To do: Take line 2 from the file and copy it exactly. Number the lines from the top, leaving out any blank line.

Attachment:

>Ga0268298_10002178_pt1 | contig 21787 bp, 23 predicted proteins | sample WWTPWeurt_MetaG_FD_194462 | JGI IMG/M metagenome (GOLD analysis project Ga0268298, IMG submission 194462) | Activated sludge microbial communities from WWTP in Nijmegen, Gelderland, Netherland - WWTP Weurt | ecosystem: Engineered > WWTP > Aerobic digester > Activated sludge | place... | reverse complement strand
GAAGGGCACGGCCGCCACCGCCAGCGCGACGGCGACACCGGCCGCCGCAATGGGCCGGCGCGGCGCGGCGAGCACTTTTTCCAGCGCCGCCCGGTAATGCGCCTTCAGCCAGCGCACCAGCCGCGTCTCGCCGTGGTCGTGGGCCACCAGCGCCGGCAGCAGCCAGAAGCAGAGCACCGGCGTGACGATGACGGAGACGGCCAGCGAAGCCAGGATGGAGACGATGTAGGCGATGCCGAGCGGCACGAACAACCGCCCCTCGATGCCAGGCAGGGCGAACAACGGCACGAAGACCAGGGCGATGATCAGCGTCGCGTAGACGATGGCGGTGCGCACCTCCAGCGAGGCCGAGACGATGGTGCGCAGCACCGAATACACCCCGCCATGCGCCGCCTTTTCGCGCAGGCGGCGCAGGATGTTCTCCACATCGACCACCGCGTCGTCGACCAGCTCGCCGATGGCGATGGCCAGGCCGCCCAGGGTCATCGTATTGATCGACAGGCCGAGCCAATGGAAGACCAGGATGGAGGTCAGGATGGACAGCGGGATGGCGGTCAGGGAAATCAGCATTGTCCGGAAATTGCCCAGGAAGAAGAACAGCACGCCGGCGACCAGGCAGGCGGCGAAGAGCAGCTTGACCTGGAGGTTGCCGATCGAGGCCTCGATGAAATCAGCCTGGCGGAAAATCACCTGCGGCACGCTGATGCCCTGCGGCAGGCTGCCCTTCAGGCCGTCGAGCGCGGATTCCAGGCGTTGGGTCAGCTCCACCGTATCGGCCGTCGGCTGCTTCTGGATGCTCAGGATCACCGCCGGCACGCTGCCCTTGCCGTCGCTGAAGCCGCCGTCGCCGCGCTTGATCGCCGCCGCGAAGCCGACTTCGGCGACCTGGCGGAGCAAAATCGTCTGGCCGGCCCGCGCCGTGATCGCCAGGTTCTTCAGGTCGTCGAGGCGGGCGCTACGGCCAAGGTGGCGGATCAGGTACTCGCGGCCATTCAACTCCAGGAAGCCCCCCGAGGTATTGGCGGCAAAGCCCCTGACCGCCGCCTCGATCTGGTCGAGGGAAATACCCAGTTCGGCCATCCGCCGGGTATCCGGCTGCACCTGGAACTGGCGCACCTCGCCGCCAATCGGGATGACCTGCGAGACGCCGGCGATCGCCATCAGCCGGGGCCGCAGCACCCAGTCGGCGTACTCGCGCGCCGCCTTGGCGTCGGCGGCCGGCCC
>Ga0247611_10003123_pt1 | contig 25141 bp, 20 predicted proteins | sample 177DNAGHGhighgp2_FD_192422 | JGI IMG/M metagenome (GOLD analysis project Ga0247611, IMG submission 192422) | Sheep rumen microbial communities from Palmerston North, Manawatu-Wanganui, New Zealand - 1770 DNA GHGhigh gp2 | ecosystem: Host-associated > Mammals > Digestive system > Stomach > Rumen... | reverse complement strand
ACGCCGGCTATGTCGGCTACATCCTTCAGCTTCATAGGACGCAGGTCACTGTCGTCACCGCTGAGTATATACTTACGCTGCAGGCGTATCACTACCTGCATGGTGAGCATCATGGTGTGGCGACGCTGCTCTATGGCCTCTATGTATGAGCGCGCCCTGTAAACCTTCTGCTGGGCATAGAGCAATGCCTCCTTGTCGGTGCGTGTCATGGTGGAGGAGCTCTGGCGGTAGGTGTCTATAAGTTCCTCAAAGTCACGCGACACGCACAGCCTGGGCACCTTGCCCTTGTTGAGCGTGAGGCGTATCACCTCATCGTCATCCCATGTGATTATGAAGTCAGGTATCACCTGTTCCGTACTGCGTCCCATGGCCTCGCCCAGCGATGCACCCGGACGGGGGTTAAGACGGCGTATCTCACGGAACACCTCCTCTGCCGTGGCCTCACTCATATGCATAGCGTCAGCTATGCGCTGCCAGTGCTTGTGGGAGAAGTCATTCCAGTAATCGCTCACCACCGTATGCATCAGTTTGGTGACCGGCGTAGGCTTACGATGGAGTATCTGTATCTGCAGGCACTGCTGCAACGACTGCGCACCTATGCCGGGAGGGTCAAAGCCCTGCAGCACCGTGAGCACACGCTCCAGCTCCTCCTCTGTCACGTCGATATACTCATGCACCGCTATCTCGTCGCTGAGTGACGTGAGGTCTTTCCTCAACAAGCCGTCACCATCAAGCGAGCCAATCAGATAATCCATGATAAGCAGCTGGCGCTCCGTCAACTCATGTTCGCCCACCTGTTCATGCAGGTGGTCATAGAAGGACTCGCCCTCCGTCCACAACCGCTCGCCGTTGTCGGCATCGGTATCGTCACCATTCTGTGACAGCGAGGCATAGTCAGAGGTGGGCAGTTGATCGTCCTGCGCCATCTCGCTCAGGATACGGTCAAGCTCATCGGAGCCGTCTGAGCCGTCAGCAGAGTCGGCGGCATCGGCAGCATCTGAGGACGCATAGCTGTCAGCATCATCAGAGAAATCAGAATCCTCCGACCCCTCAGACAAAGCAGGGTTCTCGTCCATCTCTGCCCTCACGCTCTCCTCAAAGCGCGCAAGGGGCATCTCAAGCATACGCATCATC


GAAGGGCACGGCCGCCACCGCCAGCGCGACGGCGACACCGGCCGCCGCAATGGGCCGGCGCGGCGCGGCGAGCACTTTTTCCAGCGCCGCCCGGTAATGCGCCTTCAGCCAGCGCACCAGCCGCGTCTCGCCGTGGTCGTGGGCCACCAGCGCCGGCAGCAGCCAGAAGCAGAGCACCGGCGTGACGATGACGGAGACGGCCAGCGAAGCCAGGATGGAGACGATGTAGGCGATGCCGAGCGGCACGAACAACCGCCCCTCGATGCCAGGCAGGGCGAACAACGGCACGAAGACCAGGGCGATGATCAGCGTCGCGTAGACGATGGCGGTGCGCACCTCCAGCGAGGCCGAGACGATGGTGCGCAGCACCGAATACACCCCGCCATGCGCCGCCTTTTCGCGCAGGCGGCGCAGGATGTTCTCCACATCGACCACCGCGTCGTCGACCAGCTCGCCGATGGCGATGGCCAGGCCGCCCAGGGTCATCGTATTGATCGACAGGCCGAGCCAATGGAAGACCAGGATGGAGGTCAGGATGGACAGCGGGATGGCGGTCAGGGAAATCAGCATTGTCCGGAAATTGCCCAGGAAGAAGAACAGCACGCCGGCGACCAGGCAGGCGGCGAAGAGCAGCTTGACCTGGAGGTTGCCGATCGAGGCCTCGATGAAATCAGCCTGGCGGAAAATCACCTGCGGCACGCTGATGCCCTGCGGCAGGCTGCCCTTCAGGCCGTCGAGCGCGGATTCCAGGCGTTGGGTCAGCTCCACCGTATCGGCCGTCGGCTGCTTCTGGATGCTCAGGATCACCGCCGGCACGCTGCCCTTGCCGTCGCTGAAGCCGCCGTCGCCGCGCTTGATCGCCGCCGCGAAGCCGACTTCGGCGACCTGGCGGAGCAAAATCGTCTGGCCGGCCCGCGCCGTGATCGCCAGGTTCTTCAGGTCGTCGAGGCGGGCGCTACGGCCAAGGTGGCGGATCAGGTACTCGCGGCCATTCAACTCCAGGAAGCCCCCCGAGGTATTGGCGGCAAAGCCCCTGACCGCCGCCTCGATCTGGTCGAGGGAAATACCCAGTTCGGCCATCCGCCGGGTATCCGGCTGCACCTGGAACTGGCGCACCTCGCCGCCAATCGGGATGACCTGCGAGACGCCGGCGATCGCCATCAGCCGGGGCCGCAGCACCCAGTCGGCGTACTCGCGCGCCGCCTTGGCGTCGGCGGCCGGCCC